The past two years and the massive changes they have brought with them have forced many to reconsider how they view and interact with the communities around them. Coworkers, employees and even local members of government have adapted to unforseen challenges. Despite the volitility, community-based initiatives remain steadfast in their desire to help neighbors in need. In the town of Copake Falls, NY, the parish at Our Lady of Hope has been organizing and running a drive-thru food pantry since April 2021. Through the adversity, members of the volunteer effort have made the drive-thru a success by not only adapting to the way in which they pack and distribute the food, but how they interact with the community in creative ways.

Mary Burntitus, a longtime resident of Hillsdale, NY, and one of the pantry’s primary organizers reflects upon some of the initial challenges the organization faced as part of the ever-changing landscape saying, “One of the first drive-thru we held was outside in the church parking lot. There was lots of room, but not enough organization. We were tripping over one another and not always getting all the items in the boxes.”  Even today, Mary and her fellow volunteers face the challenge of having enough volunteers to pack  food in boxes, but it’s one they’ve adapted to overcome, “We of course have our church volunteers,” she says. “But now, we also have Copake Grange volunteers and local community members pitching in. We even have people volunteer their time who have received food from the drive thru.”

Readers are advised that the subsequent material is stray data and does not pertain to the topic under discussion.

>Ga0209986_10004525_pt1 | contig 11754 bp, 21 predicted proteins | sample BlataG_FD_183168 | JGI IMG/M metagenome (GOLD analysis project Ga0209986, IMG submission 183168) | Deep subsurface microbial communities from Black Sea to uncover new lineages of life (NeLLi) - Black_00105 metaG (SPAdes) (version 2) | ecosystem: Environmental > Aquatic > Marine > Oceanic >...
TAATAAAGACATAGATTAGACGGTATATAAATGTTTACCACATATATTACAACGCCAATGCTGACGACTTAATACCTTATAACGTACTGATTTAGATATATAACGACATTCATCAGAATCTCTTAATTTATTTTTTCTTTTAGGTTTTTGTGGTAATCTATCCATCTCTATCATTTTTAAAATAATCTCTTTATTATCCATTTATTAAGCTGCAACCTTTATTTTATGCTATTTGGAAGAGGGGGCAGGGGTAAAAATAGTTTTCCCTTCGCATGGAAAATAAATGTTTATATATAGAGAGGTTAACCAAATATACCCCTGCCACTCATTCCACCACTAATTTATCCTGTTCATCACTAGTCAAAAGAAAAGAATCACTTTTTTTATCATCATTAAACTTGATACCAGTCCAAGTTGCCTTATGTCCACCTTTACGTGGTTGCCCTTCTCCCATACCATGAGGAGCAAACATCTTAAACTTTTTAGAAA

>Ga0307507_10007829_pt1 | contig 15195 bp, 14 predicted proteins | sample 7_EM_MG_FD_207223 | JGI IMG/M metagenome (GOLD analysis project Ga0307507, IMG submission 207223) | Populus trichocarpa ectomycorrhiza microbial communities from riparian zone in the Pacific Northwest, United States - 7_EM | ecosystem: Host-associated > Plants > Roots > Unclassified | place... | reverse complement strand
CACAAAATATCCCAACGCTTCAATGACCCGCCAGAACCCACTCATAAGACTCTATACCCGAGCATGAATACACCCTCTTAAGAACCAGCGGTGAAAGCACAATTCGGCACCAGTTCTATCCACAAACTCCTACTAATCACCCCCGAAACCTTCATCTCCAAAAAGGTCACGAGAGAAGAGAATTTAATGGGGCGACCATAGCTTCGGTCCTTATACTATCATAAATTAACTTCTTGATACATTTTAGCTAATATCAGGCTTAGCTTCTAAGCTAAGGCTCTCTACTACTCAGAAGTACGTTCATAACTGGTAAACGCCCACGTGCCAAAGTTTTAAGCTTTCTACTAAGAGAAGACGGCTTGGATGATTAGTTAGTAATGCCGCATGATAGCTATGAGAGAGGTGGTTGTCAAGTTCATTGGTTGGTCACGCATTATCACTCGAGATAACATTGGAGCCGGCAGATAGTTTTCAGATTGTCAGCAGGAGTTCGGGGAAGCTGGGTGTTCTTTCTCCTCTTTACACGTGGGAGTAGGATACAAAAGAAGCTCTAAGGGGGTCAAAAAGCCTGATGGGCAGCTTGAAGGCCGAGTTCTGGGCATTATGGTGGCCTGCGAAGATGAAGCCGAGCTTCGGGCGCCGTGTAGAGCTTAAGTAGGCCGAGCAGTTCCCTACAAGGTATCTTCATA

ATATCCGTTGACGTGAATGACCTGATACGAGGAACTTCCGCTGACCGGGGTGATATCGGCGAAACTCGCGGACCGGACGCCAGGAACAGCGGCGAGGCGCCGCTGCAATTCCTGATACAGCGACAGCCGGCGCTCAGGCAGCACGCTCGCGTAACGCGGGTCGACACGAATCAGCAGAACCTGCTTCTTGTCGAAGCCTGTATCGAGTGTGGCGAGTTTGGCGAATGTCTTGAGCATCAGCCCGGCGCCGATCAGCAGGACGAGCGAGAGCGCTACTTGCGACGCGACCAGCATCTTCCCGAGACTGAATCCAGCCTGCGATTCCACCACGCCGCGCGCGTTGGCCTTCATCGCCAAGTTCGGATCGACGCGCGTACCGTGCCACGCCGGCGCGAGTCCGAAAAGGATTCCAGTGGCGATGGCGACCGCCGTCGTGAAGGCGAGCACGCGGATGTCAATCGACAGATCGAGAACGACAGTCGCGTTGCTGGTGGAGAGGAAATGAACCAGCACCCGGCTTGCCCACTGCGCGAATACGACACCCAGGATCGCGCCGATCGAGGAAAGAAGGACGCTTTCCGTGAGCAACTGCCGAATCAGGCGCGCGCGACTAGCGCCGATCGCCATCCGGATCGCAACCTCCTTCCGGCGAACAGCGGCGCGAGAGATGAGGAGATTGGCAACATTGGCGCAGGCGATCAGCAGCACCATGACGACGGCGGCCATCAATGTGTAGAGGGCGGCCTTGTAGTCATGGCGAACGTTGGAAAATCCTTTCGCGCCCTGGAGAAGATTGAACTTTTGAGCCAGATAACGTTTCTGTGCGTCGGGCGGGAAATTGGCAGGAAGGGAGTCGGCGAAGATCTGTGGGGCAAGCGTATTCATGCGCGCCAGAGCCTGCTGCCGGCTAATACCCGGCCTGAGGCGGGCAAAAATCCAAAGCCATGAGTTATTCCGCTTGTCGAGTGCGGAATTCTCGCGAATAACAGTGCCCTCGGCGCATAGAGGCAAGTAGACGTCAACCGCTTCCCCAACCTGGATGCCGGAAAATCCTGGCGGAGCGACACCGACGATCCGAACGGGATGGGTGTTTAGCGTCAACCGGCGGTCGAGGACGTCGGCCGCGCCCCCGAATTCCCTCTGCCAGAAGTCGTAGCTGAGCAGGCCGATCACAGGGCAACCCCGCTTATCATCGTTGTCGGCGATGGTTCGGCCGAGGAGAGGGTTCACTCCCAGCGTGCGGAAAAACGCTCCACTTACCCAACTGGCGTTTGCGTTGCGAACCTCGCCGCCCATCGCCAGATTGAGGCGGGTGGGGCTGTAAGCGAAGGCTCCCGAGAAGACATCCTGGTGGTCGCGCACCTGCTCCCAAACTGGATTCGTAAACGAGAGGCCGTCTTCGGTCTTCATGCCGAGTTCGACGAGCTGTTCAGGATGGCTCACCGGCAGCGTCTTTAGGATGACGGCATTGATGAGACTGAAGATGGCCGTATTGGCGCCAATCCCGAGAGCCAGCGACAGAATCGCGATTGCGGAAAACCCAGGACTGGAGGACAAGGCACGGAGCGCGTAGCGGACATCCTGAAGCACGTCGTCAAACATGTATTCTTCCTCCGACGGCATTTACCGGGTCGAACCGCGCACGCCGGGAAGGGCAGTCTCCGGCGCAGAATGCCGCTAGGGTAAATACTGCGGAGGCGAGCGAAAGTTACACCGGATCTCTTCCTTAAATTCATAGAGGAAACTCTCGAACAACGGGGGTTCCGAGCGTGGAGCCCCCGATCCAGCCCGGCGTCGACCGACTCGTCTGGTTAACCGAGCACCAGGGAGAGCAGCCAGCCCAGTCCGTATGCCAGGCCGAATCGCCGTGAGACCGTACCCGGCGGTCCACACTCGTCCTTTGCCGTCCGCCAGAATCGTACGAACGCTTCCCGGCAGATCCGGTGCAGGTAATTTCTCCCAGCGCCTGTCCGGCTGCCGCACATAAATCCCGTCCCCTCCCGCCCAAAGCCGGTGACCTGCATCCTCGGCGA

Most recently, the organization has been hard at work developing a relay system. Pallets of food are lined up according to how the items need to be packed; produce and dry. Each volunteer is responsible for packing two items. As they pack the boxes are pushed down the table. The next volunteer does the same. “This continues until the box is full and reaches the end of the table. The vehicles then drive from table #1 where the produce is ready to table #2 where the dry goods are ready,” Mary says. “This not only makes it easier on the volunteers, but also enables the cars to move forward much more efficiently.”

Undoubtedly, services like this are important for local residents because of the recent scourge of undernourished, pantries like this and others provide both fresh and frozen food. “We feel it makes a difference because of today’s high cost of living,” says Mary. “Our goal is to continue hosting the food drive thru’s once a month for the foreseeable future. It is our hope that they become bigger and allow us to reach even more people in need.”

This past holiday season, the parish sponsored a program called Elves for Elders where local residents, specifically seniors and those homebound, were nominated to be a part of the program by community members. Once nominated they received a gift bag with apples, oranges, homemade cookies (baked by volunteers), and a gift card.

“The biggest takeaway from this kind of volunteer work is the thanks we receive from those coming through the drive thru as well as the knowledge that we as a community and a parish are making a difference in so many different people’s lives,” Mary says.

For more information on Our Lady of Hope’s Drive-Thru Pantry, call (518) 329-4711 or visit them on Facebook @OurLadyofHopeRCCHurch